Publication Number Publication Date
US20050171995A1 true US20050171995A1 (en) 2005-08-04

Family

ID=22579851

Family Applications (4)

Application Number Title Priority Date Filing Date
US11/097,506 Active 2022-04-15 US7633893B2 (en) 1999-10-22 2005-04-01 Fixed OFDM wireless man utilizing CPE having internal antenna
US11/097,736 Active 2021-11-21 US7626920B2 (en) 1999-10-22 2005-04-01 Fixed OFDM wireless MAN utilizing CPE having internal antenna
US11/097,040 Abandoned US20050171995A1 (en) 1999-10-22 2005-04-01 Fixed OFDM wireless MAN utilizing CPE having internal antenna
US11/097,500 Abandoned US20050176378A1 (en) 1999-10-22 2005-04-01 Fixed OFDM wireless man utilizing CPE having internal antenna

Family Applications Before (2)

Application Number Title Priority Date Filing Date
US11/097,506 Active 2022-04-15 US7633893B2 (en) 1999-10-22 2005-04-01 Fixed OFDM wireless man utilizing CPE having internal antenna
US11/097,736 Active 2021-11-21 US7626920B2 (en) 1999-10-22 2005-04-01 Fixed OFDM wireless MAN utilizing CPE having internal antenna

Family Applications After (1)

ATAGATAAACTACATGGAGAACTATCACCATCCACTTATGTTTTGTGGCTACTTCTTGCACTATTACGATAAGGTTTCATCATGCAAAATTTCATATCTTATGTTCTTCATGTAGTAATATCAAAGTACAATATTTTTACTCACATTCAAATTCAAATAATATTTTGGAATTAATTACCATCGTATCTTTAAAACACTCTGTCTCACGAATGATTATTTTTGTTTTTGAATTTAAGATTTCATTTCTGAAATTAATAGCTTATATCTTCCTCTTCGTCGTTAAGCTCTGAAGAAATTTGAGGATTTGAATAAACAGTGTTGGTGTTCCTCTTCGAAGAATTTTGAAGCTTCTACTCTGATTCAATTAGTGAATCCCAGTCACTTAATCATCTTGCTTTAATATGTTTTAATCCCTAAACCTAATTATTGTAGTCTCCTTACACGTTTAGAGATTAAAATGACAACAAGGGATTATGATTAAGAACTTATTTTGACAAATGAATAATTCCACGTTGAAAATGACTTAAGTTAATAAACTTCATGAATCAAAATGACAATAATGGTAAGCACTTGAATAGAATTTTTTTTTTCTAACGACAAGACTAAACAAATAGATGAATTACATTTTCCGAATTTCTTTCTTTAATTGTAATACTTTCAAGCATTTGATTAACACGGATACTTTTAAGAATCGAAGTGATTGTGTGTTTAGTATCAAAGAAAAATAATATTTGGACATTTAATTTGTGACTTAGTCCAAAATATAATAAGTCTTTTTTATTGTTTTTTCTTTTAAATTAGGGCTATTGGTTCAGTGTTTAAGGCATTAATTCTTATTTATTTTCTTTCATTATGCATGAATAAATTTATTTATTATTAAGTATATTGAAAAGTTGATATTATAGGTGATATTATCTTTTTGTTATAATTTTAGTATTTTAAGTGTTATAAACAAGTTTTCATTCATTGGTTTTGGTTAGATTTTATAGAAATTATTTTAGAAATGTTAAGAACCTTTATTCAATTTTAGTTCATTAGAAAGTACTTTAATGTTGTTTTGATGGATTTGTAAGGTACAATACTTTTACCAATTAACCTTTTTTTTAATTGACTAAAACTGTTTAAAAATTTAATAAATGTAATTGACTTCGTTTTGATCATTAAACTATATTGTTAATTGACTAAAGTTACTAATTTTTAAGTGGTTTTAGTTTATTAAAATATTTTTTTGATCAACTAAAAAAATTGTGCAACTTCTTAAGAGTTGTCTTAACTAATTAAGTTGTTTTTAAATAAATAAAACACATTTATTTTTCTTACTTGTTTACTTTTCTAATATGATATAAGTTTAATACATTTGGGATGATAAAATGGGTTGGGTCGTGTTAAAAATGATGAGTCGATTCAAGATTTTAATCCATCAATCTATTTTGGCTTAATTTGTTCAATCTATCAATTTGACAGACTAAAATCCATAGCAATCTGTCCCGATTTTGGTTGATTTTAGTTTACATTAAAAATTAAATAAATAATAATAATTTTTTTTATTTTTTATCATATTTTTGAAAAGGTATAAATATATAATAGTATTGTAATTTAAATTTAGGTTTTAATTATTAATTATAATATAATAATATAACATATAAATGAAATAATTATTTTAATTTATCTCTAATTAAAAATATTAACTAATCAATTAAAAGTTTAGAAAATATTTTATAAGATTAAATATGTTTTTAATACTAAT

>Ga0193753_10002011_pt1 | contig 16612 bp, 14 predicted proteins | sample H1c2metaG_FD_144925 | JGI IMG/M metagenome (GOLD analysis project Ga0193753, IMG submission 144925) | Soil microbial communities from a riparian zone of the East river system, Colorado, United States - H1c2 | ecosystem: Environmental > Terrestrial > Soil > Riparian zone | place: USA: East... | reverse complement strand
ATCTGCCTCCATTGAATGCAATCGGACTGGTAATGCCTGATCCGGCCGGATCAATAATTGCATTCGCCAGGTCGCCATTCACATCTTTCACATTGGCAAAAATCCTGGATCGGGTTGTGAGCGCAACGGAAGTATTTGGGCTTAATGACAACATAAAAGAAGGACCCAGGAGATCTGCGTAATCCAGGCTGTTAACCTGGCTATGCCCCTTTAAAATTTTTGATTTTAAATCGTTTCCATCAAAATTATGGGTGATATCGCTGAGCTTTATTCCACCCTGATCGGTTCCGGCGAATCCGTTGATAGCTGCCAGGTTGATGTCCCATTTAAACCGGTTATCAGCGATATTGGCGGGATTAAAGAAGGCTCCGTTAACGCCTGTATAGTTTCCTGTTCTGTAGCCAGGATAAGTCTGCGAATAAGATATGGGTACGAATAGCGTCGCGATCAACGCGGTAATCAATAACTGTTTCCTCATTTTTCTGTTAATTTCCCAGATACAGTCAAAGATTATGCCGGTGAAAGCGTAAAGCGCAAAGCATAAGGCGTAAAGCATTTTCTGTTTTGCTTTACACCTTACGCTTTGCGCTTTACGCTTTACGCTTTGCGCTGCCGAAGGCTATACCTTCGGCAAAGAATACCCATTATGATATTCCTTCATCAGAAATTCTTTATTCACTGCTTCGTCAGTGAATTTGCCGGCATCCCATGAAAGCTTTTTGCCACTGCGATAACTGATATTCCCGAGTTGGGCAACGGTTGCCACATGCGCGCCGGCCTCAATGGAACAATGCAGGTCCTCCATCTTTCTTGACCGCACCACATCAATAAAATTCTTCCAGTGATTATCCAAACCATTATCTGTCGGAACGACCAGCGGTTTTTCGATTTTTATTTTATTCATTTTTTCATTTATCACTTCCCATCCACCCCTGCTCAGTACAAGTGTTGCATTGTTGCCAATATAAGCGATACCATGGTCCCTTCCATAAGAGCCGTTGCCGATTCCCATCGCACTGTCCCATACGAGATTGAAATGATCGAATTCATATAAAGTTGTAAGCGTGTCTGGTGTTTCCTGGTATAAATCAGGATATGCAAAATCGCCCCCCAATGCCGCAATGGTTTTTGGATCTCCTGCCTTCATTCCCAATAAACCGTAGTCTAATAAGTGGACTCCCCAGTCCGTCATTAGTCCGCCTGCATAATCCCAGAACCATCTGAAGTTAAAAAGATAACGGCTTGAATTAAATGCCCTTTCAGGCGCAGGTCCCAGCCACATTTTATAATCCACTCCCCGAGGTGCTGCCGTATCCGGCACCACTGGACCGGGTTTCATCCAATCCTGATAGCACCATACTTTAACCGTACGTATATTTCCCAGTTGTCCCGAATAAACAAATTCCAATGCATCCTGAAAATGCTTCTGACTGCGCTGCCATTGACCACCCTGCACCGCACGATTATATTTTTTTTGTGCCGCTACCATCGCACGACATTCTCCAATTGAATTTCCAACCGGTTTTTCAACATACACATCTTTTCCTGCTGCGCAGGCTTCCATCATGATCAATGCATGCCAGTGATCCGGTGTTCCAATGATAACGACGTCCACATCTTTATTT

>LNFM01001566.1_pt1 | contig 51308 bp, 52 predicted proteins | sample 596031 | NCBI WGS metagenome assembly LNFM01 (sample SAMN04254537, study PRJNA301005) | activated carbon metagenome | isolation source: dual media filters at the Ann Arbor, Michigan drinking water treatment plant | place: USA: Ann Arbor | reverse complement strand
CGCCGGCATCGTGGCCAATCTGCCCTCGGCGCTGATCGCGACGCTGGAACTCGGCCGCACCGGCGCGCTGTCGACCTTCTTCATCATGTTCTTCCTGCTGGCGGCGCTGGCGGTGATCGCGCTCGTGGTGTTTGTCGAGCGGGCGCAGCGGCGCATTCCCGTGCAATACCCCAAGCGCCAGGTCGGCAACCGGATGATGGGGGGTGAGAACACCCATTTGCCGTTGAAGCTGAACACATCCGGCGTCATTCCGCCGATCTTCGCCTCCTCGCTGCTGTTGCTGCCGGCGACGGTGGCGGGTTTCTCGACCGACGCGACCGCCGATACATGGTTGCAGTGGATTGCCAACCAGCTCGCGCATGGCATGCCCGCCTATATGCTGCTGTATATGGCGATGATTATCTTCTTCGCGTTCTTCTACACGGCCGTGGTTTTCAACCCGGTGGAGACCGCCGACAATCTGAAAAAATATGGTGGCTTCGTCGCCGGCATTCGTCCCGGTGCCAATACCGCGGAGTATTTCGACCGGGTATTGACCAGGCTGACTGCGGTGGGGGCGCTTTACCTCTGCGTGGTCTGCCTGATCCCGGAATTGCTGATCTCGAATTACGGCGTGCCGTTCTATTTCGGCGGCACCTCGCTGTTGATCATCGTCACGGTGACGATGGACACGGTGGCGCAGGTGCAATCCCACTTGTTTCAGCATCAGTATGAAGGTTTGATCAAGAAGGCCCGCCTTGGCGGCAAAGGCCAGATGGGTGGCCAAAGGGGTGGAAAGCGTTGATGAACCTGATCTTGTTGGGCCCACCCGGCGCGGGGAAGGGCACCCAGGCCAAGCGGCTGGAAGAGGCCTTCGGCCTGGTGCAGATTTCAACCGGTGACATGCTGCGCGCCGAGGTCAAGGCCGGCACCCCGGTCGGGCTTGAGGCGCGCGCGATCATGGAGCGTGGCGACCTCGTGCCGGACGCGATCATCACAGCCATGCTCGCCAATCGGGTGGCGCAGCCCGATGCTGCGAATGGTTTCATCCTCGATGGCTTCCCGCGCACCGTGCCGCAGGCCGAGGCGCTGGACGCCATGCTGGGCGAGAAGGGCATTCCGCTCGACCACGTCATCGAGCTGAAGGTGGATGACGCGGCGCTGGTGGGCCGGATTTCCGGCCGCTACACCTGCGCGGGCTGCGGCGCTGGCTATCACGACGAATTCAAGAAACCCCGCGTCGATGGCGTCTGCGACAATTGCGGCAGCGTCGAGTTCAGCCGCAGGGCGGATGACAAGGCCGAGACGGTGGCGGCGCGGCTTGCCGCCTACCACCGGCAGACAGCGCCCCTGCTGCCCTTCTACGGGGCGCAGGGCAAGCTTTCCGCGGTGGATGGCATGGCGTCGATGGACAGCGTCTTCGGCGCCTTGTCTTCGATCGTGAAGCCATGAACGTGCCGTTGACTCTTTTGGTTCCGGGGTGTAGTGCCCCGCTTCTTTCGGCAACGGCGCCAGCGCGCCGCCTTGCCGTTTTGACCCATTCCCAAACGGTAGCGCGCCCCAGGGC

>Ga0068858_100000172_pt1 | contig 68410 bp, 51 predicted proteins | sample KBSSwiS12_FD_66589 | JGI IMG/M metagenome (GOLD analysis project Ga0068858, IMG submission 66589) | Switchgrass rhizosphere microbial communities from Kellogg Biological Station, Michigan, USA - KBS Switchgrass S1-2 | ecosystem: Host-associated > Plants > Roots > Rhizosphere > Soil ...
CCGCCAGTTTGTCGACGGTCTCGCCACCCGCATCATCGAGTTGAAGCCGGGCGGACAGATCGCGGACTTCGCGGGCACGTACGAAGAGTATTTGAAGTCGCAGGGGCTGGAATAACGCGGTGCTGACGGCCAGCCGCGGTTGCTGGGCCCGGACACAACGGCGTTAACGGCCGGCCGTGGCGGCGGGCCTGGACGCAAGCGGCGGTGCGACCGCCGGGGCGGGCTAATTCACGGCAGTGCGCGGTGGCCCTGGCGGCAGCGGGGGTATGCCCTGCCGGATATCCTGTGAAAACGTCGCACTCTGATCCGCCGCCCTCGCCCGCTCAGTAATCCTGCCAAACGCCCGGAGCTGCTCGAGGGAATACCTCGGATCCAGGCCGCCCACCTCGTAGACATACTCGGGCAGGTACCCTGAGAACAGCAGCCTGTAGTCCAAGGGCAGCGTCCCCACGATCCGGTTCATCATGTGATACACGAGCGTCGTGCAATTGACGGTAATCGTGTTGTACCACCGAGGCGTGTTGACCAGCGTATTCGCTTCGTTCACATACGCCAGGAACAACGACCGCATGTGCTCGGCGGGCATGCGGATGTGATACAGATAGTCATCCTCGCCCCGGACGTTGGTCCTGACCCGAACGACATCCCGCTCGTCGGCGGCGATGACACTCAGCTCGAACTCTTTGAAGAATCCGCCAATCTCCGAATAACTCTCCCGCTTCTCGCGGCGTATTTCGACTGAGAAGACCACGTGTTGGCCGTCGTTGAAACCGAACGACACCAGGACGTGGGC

Application Number Title Priority Date Filing Date
US11/097,500 Abandoned US20050176378A1 (en) 1999-10-22 2005-04-01 Fixed OFDM wireless man utilizing CPE having internal antenna

Country Status (15)

Country Link
US (4) US7633893B2 (en)
EP (1) EP1226673B1 (en)
KR (5) KR100769096B1 (en)
CN (6) CN1758619A (en)
AT (1) AT384363T (en)
AU (3) AU779339B2 (en)
BR (1) BR0014971A (en)
CA (1) CA2388465C (en)
DE (1) DE60037823T2 (en)
ES (1) ES2298162T3 (en)
IL (2) IL149269D0 (en)
MX (1) MXPA02004024A (en)
NZ (5) NZ526199A (en)
RU (1) RU2255427C2 (en)
WO (1) WO2001030003A1 (en)

Cited By (6)

* Cited by examiner, † Cited by third party
Publication number Priority date Publication date Assignee Title
US20030167411A1 (en) * 2002-01-24 2003-09-04 Fujitsu Limited Communication monitoring apparatus and monitoring method
US20070025236A1 (en) * 2001-10-17 2007-02-01 Nortel Networks Limited Method and system for performing synchronization in OFDM systems